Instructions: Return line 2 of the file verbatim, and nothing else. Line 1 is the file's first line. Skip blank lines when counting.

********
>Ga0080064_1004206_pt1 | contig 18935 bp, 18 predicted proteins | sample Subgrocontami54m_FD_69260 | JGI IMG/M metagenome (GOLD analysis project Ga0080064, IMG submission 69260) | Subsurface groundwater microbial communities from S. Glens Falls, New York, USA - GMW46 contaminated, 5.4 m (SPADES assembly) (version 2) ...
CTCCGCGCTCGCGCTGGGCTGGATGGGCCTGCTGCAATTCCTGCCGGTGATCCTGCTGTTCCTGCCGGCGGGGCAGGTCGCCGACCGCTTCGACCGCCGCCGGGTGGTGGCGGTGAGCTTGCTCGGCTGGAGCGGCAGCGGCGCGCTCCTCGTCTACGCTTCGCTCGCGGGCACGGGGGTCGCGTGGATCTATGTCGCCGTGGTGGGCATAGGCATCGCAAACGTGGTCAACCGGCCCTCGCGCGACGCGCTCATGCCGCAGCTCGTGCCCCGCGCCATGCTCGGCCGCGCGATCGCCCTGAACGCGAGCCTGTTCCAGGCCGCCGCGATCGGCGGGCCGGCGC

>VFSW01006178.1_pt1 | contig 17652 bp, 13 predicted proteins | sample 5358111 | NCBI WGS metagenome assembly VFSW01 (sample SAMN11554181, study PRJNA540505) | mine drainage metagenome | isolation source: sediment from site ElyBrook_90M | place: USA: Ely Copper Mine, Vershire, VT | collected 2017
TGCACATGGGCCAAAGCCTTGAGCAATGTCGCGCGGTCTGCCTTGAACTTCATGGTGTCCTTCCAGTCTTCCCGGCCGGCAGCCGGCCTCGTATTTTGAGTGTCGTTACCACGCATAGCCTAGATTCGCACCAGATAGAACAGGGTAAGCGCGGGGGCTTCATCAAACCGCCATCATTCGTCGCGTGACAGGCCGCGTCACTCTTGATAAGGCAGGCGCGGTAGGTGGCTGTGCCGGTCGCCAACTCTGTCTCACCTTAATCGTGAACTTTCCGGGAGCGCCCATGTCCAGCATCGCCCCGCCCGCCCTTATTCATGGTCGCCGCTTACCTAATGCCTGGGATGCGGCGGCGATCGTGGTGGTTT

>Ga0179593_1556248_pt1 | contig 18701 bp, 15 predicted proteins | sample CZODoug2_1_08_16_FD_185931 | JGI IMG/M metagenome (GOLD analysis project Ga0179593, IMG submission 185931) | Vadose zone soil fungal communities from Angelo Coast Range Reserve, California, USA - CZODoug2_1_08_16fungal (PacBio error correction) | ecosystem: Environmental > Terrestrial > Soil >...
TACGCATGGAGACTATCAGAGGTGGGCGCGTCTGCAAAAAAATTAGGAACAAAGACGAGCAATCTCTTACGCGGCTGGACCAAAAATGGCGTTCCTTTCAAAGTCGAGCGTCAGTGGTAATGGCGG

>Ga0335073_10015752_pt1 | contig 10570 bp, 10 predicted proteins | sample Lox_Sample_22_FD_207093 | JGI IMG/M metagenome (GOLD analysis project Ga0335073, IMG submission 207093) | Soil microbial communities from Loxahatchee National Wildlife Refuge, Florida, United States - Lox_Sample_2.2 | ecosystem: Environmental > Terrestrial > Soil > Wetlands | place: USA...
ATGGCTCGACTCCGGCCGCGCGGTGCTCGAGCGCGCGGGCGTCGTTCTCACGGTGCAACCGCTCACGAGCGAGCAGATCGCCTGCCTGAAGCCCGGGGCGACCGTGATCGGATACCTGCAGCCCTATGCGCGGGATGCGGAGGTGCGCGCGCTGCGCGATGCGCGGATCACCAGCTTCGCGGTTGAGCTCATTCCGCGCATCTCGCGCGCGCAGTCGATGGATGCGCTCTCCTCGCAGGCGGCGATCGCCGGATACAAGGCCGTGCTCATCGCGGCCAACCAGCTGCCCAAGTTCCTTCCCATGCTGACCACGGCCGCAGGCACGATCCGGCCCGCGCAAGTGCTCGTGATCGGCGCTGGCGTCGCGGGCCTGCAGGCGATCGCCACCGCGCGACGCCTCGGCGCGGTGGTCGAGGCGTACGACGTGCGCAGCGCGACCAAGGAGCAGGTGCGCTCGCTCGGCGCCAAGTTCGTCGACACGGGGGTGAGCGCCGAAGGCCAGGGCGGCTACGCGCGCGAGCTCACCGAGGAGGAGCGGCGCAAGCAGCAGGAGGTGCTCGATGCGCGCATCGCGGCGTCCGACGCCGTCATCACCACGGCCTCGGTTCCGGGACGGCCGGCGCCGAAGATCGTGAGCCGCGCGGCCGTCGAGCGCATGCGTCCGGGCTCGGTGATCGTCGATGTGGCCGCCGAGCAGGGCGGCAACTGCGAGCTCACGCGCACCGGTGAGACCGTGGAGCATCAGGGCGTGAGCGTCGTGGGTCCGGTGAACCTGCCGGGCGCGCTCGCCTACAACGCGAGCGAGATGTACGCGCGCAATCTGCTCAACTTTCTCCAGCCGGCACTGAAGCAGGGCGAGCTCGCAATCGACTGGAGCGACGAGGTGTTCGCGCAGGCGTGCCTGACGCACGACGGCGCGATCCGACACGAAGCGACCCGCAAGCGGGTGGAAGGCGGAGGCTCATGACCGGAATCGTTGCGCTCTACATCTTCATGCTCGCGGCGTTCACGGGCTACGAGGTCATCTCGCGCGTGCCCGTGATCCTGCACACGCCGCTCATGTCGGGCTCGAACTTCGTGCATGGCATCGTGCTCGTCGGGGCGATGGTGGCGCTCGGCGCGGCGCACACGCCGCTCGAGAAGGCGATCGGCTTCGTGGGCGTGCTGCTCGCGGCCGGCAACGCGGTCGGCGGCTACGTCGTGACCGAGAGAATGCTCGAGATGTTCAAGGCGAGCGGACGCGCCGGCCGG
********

CTCCGCGCTCGCGCTGGGCTGGATGGGCCTGCTGCAATTCCTGCCGGTGATCCTGCTGTTCCTGCCGGCGGGGCAGGTCGCCGACCGCTTCGACCGCCGCCGGGTGGTGGCGGTGAGCTTGCTCGGCTGGAGCGGCAGCGGCGCGCTCCTCGTCTACGCTTCGCTCGCGGGCACGGGGGTCGCGTGGATCTATGTCGCCGTGGTGGGCATAGGCATCGCAAACGTGGTCAACCGGCCCTCGCGCGACGCGCTCATGCCGCAGCTCGTGCCCCGCGCCATGCTCGGCCGCGCGATCGCCCTGAACGCGAGCCTGTTCCAGGCCGCCGCGATCGGCGGGCCGGCGC